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Leading Your Governing Board: A Guide for Mayors and County Board Chairs

This first book in the new series, Local Government Board Builders, focuses on the requirements for and tools used by lead governing officers: mayors of city councils and chairs of county boards of commissioners. Mayors and board chairs hold the keys to effective meetings for their governing bodies and must create effective working relations with public managers and other organizations. This book emphasizes how these leadership roles should work, including tips for setting agendas and maintaining forward motion and participation in meetings. Intangible essentials, such as keeping a fair and impartial manner and respecting professional roles, are also clarified.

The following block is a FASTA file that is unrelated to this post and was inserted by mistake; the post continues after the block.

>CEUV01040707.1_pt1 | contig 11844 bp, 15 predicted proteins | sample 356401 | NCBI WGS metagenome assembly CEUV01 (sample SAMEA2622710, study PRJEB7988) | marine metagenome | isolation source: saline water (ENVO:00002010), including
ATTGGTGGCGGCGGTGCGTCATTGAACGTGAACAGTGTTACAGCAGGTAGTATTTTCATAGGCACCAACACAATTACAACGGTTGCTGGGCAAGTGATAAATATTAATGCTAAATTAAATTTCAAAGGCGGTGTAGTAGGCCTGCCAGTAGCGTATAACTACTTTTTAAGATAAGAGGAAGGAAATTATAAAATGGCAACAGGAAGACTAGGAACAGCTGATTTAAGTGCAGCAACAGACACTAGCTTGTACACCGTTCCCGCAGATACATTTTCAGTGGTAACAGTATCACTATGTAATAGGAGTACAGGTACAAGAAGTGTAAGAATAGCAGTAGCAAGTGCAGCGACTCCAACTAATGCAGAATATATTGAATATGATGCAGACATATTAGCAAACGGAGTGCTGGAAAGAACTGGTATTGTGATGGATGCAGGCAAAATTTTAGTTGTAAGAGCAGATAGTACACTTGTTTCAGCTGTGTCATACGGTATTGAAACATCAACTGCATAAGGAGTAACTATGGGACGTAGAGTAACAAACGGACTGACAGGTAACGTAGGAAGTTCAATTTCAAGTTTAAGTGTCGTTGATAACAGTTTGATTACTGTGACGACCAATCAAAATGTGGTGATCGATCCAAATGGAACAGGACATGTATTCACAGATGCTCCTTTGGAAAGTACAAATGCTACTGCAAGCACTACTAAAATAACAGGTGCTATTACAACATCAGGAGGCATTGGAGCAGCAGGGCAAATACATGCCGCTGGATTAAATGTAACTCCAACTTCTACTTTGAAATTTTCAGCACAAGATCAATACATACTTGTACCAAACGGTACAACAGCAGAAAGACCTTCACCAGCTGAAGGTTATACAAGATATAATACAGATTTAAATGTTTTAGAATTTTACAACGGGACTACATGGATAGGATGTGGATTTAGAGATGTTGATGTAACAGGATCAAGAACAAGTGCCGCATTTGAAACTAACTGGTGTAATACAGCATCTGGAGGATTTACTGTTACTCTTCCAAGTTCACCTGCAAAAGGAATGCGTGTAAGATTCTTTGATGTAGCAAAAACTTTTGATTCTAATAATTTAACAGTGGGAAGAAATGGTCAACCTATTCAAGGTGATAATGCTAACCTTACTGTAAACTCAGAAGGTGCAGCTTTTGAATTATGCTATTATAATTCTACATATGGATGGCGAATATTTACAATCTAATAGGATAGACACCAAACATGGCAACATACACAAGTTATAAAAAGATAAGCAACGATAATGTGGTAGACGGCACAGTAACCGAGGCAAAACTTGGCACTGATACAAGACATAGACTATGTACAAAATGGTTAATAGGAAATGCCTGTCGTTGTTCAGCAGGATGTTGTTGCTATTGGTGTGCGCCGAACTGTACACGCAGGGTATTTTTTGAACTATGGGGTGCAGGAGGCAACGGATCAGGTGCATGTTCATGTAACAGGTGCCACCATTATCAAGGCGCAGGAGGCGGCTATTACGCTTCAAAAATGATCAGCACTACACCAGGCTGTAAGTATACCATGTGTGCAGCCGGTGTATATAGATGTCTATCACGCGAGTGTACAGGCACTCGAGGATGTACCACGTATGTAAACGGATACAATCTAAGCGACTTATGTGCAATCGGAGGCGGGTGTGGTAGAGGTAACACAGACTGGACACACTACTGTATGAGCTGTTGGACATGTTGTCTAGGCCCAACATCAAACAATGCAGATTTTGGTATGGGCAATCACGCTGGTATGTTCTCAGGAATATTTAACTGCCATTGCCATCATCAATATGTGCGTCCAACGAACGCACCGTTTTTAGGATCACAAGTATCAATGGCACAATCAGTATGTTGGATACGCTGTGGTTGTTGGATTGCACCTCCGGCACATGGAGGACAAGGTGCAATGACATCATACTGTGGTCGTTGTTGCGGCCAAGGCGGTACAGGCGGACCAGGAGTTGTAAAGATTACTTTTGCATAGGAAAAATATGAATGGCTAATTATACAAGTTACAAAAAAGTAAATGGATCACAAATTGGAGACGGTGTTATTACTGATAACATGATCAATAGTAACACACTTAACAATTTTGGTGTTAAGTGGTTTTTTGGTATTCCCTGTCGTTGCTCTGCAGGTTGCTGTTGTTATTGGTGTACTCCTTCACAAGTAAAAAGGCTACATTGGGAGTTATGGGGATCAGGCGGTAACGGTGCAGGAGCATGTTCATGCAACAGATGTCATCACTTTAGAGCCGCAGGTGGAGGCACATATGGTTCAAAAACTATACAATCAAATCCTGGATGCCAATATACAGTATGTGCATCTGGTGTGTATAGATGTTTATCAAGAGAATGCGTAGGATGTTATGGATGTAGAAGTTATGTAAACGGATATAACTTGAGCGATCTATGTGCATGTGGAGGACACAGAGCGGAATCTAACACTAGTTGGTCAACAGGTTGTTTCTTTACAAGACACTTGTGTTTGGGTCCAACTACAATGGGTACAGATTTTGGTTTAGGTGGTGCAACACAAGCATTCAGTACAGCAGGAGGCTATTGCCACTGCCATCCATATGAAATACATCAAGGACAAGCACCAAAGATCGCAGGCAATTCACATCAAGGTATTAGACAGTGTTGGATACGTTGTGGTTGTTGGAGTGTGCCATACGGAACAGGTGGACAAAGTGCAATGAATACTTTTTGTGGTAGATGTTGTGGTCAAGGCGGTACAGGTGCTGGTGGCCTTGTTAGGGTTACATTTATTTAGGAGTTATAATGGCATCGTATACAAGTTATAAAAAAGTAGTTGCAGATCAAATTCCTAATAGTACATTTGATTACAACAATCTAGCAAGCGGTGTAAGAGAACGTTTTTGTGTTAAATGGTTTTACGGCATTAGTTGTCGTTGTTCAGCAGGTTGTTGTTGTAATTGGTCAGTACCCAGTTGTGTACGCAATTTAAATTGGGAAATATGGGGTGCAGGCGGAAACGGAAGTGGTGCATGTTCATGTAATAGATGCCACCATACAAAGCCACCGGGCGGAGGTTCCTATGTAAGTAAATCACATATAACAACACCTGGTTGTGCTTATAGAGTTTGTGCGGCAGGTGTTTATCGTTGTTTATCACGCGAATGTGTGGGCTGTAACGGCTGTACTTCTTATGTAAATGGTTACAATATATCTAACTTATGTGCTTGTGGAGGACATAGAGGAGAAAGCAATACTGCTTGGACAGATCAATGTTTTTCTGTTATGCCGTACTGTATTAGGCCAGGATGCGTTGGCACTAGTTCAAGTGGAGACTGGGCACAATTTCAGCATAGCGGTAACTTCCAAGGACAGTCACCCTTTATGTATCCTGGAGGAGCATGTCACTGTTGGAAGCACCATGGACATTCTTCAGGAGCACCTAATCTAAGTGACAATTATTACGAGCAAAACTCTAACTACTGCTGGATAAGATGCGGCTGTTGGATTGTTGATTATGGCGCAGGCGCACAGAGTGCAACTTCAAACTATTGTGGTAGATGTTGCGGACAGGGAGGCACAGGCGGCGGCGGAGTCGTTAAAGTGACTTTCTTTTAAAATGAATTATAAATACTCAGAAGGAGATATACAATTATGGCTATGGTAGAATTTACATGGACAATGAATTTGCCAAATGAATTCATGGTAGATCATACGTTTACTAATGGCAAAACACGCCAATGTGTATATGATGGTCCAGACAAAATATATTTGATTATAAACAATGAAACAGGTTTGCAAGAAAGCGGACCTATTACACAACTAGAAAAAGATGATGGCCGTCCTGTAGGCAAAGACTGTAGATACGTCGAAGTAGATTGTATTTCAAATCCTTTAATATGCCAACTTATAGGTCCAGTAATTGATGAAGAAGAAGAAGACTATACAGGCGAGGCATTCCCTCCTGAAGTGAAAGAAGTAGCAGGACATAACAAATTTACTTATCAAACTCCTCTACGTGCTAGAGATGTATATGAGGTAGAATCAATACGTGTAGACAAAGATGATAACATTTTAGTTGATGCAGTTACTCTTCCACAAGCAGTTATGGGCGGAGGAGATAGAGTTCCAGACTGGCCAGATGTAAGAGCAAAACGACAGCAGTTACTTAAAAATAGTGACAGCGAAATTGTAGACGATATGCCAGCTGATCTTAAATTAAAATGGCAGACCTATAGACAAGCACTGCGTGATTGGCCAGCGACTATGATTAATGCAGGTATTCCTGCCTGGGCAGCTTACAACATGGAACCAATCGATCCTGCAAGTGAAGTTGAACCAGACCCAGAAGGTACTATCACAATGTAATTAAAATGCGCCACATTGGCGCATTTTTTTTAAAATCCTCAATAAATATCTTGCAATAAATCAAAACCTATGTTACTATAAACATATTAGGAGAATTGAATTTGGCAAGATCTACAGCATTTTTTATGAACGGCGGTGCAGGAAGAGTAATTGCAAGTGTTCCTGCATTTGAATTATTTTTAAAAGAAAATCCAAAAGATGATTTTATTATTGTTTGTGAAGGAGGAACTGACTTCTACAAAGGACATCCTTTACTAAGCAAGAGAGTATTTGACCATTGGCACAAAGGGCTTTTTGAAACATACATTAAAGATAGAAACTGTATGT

Getting the Right Fit: The Governing Board’s Role in Hiring a Manager

Hiring a manager may be the most important decision a local governing board makes. To make sure the new manager will be a good fit for the organization, the board needs to agree on expectations for the new manager and design a process that will enable it to hire the best candidate for the job. This guide, part of the Local Government Board Builders series, provides local elected officials with an overview of their responsibilities in hiring a public manager and outlines the essential steps in a successful hiring process.